Drug Possession Lawyer in Phoenix
Although the State is coming around in learning to treat drug offenders with a modicum of compassion, Arizona State law still takes drug possession charges very seriously. Possession of narcotics, for example, is a class 4 felony (A.R.S. 13-3408), as is possession of a “dangerous drug,” (including LSD, ecstasy, and others). Possession of just a small amount of marijuana, legal for medical use in Arizona, and for recreational use in some other states, is a felony. And even if you don’t spend any time in jail, are convicted of a misdemeanor, and are sentenced to probation, the conviction itself can obviously impact your career have other collateral consequences.
For this reason, it is important to hire an experienced Phoenix drug possession lawyer, and find out if there are potential defenses to the charges against you. Call the Law Offices of David A. Black today for a free consultation. We defend people charged with drug crimes, and we can help.
Defenses to Drug Possession Charges
Before concerning yourself about the outcome if you are convicted on a drug possession charge, we look at the case against you. Is it strong or weak? Is it based on testimony from a “confidential informant”? Was there a warrantless search? Were the drugs allegedly in your possession at the time? These are the types of issues we’ll examine as we proceed to formulate a defense to the drug possession charge you’re facing.
Have you been charged with possession of illegal drugs? Does the charge include the possession of methamphetamine or the possession of cocaine? You’re probably scared right now . . .
Here are some of the possible defenses that may be raised successfully in a drug possession case:
- Unlawful Search and Seizure. The police are not free to search either you, your vehicle, your home or your business at their sole discretion. Unlawful searches and seizures are prohibited under the Fourth Amendment to the Constitution, and generally, the result of an illegal search is that any evidence discovered cannot be used against you in court. It’s as if that evidence did not exist. A warrantless search based on nothing more than a hunch, a search rooted in racial profiling, and similar behavior can lead to the evidence being thrown out in court, and to a dismissal of the charges against you.
- Crime Lab Evidence. You don’t get convicted of possession of cocaine because someone testifies that a substance looks like coke. The prosecutor must have evidence that the substance is what they say it is, and this usually involves evidence from a crime lab, and testimony by a crime lab technician. That evidence can be attacked. In the various crime labs in Arizona and elsewhere, for example, there have been cases thrown out because of malfunctioning crime lab equipment, the disposing of evidence due to negligence, technicians falsifying evidence, commingling evidence, undertrained staff, mislabeling of evidence, having a non-scientist cop making technical decisions in the lab, failure to clean instruments between testing, and the list goes on. The upshot is that crime lab evidence – including the identification of the substance that forms the basis for the charge against you – can be successfully challenged.
- Many drug arrests are the result of sting operations created and carried out by the police. Entrapment may be a defense to a possession charge where the cops induce a person to engage in behavior – in this case drug possession – that the person would not otherwise have engaged in. The line between a legitimate sting operation and entrapment can be difficult to spot. But when the police supply the drugs involved, that’s a clear tip-off that entrapment is a possible defense.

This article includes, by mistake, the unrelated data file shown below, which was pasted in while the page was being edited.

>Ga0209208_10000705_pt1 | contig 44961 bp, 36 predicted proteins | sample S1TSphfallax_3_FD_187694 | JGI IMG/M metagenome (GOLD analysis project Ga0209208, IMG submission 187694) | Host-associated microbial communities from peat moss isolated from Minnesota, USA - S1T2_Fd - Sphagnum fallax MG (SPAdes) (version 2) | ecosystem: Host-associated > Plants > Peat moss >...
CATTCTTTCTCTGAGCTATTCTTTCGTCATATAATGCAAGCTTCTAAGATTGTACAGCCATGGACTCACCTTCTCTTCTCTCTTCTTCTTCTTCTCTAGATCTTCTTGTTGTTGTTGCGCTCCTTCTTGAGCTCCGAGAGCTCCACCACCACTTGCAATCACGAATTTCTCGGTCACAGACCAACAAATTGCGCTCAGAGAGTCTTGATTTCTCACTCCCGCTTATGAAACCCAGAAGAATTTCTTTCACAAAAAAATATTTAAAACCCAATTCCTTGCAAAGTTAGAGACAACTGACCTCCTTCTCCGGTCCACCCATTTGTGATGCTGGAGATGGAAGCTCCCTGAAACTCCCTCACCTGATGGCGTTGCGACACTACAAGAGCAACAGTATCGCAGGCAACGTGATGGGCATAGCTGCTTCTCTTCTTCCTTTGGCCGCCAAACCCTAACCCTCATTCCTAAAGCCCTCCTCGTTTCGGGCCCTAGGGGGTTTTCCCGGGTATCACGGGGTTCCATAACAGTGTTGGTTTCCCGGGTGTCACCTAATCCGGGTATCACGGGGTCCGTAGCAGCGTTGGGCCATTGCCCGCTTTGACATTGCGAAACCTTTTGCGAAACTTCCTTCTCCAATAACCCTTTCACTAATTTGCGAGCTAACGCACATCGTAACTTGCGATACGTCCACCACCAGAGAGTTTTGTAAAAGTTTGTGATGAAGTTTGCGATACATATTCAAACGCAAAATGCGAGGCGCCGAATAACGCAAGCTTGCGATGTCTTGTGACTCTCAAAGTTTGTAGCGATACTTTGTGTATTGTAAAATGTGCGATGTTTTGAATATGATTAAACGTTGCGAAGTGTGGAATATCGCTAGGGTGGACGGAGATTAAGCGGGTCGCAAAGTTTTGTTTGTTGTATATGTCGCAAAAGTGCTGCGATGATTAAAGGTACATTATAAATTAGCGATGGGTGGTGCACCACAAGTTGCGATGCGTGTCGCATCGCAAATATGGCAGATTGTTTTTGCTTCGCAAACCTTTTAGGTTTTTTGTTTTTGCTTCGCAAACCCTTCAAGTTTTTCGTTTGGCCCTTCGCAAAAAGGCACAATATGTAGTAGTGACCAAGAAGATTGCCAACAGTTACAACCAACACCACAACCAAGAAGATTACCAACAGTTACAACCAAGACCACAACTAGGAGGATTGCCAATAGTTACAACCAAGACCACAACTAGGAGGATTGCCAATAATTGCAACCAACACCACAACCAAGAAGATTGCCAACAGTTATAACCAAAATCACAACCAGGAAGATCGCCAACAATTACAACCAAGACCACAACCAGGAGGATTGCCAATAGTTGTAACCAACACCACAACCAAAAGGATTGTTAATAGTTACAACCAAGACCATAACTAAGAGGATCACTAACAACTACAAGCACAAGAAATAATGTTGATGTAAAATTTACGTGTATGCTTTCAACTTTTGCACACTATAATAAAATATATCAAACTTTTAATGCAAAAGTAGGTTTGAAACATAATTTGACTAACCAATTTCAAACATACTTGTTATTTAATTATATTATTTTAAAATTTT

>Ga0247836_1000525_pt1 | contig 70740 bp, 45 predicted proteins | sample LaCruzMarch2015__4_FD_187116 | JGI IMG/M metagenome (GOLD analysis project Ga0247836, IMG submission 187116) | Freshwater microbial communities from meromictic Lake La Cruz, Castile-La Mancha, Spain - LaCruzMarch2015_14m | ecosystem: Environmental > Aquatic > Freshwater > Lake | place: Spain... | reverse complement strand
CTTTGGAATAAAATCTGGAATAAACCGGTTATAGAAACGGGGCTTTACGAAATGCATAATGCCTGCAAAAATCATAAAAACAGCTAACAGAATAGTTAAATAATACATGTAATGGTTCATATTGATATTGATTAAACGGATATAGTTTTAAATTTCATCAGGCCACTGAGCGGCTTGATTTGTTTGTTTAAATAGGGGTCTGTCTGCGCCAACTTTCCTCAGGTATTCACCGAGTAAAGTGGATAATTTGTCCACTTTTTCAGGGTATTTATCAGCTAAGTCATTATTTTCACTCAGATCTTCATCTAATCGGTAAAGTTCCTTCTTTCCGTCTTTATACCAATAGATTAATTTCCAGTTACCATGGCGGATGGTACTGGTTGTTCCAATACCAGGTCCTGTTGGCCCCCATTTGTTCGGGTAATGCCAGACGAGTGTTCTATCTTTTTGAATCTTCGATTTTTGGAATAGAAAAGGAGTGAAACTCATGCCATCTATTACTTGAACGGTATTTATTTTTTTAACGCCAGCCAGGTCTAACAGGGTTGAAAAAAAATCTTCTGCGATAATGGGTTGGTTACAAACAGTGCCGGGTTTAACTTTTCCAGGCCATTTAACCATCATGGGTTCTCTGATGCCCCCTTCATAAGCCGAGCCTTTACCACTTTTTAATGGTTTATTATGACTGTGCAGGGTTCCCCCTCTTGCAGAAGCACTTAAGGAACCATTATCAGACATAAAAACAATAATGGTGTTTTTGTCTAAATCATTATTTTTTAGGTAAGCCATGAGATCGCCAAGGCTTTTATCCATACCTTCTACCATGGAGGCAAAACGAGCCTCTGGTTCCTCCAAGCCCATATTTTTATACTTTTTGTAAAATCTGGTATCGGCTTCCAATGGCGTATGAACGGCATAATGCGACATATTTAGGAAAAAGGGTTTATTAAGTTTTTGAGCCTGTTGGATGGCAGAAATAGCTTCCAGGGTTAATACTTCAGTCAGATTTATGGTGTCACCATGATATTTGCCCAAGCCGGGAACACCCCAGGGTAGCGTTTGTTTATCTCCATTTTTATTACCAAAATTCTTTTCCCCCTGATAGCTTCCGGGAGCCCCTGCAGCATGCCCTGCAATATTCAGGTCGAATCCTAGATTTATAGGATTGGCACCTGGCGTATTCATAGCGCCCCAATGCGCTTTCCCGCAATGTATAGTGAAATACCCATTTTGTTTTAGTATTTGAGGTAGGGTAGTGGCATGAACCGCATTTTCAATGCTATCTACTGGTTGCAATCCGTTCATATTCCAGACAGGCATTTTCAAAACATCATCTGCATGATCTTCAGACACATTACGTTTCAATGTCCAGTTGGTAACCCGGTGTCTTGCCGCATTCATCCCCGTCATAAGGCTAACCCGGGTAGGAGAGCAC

- Police Misconduct. There are many actions by the police, in addition to illegal searches and entrapment, that can provide a defense in a drug possession case. There are documented cases in which the police have planted drug evidence and then used it as the basis for a prosecution. In other cases, “anonymous tips” have been fabricated by the police to justify a warrantless search. And in still others, false and coerced confessions have been thrown out after review by a court.
These examples underscore the fact that just because you’ve been charged with possession of narcotics or other drugs, it does not mean that a conviction is guaranteed. We are experienced at spotting weaknesses in the prosecutor’s case, and we will take advantage of those weaknesses in your case.
Probation or Jail?
The laws are changing, and even in Arizona, which has some of the more Draconian drug statutes in the country, a drug possession conviction often means that you will be sentenced to probation and not have to do jail time. While this is not a guarantee – your prior criminal history, the volume of drugs involved, and other factors are involved –A.R.S. 13-901.01 provides for mandatory probation for most first- and second-time drug offenders convicted of drug possession. The law does not apply to all drugs (methamphetamine, for example, is excluded), and violent offenders are likewise excluded. On the other hand, most simple drug possession convictions should lead to a sentence of probation.
Phoenix Drug Possession Defense Attorney
If you are facing a drug possession charge, there is hope. There may be defenses that will provide opportunities for a dismissal, a reduced charge or a not guilty verdict. But to take advantage of those defenses, you need the right criminal defense lawyer on your side. Call the Law Offices of David A. Black today and see how we can help. Your initial consultation is free.